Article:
Batanes produces 119 more Navy reservists

Batanes produces 119 more Navy reservists

/ 05:38 AM March 10, 2024

Over 100 Batanes residents have formally entered the reservist forces of the Philippine Navy as the country aims to boosts its military presence in its northernmost province and territory nearest Taiwan.

A total of 119 Ivatans capped their basic citizen military training with a graduation ceremony on Saturday in the provincial capital of Basco town.

The Naval Forces Northern Luzon (NFNL) said another batch of potential recruits made up of 76 Ivatan students had been undergoing training also in Basco since February.


Batanes is being eyed as among the possible sites in April for the next “Balikatan” exercises between Filipino and American forces, according to Philippine Army Col. Michael Logico.


Vice Adm. Toribio Adaci Jr., the Philippine Navy chief, told the new reservists in his speech that they would be vital “in providing a secure and safe environment” in Batanes. He called the archipelagic province the country’s “last and northernmost frontier.”

‘Base for expansion’

“When the government needs mobilization or additional force, you will be the base for expansion,” he said, adding that the recruits could also help in humanitarian assistance and disaster response.

“That is why we should improve our ability to protect it (Batanes) from those who want to invade it,” Adaci said.

He also noted the military infrastructure in Batanes which he said has allowed the Navy and other units of the Armed Forces of the Philippines to conduct maritime patrols there.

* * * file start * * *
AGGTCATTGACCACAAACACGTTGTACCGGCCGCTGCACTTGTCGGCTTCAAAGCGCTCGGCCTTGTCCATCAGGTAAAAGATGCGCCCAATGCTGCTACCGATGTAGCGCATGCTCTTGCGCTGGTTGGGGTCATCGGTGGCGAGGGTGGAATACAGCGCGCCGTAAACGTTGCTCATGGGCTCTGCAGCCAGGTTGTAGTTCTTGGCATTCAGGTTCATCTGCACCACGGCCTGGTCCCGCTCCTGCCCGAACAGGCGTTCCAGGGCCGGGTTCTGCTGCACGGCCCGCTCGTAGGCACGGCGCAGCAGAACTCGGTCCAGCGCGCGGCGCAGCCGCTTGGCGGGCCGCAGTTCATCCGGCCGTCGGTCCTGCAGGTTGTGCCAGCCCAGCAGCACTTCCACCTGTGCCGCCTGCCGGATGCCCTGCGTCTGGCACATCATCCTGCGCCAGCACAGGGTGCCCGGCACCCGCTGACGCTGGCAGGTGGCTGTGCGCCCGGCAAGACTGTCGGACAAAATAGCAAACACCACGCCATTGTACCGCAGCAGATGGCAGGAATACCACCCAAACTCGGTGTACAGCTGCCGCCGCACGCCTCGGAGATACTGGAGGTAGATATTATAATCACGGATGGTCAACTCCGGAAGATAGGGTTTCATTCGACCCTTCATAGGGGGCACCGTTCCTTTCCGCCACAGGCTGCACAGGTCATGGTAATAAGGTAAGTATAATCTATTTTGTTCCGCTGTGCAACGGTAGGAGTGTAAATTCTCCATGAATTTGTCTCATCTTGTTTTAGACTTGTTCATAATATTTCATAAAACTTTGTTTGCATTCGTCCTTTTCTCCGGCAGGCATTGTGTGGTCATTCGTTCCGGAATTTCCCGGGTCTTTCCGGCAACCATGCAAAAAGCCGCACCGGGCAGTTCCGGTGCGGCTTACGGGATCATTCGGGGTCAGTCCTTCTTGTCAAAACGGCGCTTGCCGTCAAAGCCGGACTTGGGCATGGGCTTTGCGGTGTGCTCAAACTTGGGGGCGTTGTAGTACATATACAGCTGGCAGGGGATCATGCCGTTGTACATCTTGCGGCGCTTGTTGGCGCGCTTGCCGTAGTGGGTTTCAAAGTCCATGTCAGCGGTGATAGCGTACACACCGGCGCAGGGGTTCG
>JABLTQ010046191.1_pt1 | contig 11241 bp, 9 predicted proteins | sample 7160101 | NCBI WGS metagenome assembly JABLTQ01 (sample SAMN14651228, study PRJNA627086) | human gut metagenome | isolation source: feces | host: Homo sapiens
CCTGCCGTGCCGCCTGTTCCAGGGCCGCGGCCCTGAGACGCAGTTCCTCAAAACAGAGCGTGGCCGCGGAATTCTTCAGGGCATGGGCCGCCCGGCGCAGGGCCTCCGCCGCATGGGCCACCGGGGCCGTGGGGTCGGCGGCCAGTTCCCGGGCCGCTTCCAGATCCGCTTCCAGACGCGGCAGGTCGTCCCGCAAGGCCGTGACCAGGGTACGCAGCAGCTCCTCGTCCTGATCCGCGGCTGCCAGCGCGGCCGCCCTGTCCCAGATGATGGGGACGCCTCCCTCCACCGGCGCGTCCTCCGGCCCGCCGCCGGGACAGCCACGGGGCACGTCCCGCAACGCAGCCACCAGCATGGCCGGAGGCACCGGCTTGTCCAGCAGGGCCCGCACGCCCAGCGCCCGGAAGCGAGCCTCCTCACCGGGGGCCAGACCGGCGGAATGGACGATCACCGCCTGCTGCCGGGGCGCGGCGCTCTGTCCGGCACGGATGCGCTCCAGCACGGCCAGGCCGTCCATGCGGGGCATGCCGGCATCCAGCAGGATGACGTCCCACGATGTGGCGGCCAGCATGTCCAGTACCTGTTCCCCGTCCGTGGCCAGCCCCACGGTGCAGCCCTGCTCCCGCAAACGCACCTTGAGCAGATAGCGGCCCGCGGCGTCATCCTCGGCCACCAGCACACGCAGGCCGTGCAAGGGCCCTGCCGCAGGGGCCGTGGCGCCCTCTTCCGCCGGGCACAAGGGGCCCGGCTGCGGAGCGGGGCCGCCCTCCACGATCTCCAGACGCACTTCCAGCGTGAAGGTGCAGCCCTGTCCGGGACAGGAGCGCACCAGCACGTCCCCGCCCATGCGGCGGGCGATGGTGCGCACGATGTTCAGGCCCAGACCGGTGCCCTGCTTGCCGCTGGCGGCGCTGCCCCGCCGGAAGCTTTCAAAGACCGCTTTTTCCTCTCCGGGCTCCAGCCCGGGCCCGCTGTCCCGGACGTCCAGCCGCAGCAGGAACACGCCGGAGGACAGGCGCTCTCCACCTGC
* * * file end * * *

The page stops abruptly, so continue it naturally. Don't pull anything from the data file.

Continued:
The Navy maintains a detachment at Mavulis Island at the northern extreme of the province—about 140 kilometers from Taiwan’s southern tip.

Batanes Gov. Marilou Cayco, herself a reservist, told the new recruits in her speech “to commit yourself to selfless service for the love of our nation.”


“Being a reservist is not an easy duty because we must always be ready to respond to the call of service to defend our beloved country against any kind of invasion, violence and untoward events,” she said, adding that the reservists “are founded on the Ivatan values of resilience and sense of community.”

‘Operational tempo’

In February, Philippine Army Chief Lt. Gen. Roy Galido urged Ivatans to join the military’s reserve force after Defense Secretary Gilberto Teodoro Jr. said he wanted an increased military presence in Batanes.

READ: Philippines to deploy over 100 naval reservists to Batanes

Teodoro, together with Armed Forces of the Philippines Chief Gen. Romeo Brawner Jr. and other officials, visited the province on Feb. 6, particularly Mavulis.

The defense chief also inspected the construction of the Naval Forward Operating Base in Mahatao town on the province’s main island of Batan.

“Starting 2024, the operational tempo for the AFP will be higher,” Teodoro said during his visit.

Maritime expert Jay Batongbacal, head of the Institute for Maritime Affairs and the Law of the Sea of the University of the Philippines’ College of Law, earlier told the Inquirer that improving the military’s outpost in Batanes would “certainly help secure our fishing grounds and fishermen operating there.”

Needing a friend

Maritime security expert Ray Powell posted on X (formerly known as Twitter) on March 1 that two Chinese vessels were “loitering” northeast of Luzon at Philippine (Benham) Rise.

Batongbacal said Batanes is “vital in case of Chinese aggression against Taiwan.”

“Taiwan needs the Philippines as a friend in times of both peace and armed conflict in the Taiwan Strait,” he said.

Beijing has long maintained that self-governing Taiwan is part of its territory.

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Security analyst Chester Cabalza, president and founder of Manila-based think tank International Development and Security Cooperation, said also in his earlier interview with the Inquirer that new military bunkers in Batanes were “necessary to achieve a strong deterrence in protecting the national sovereignty of the Philippines.” —NESTOR A. CORRALES

TAGS: Batanes, Navy

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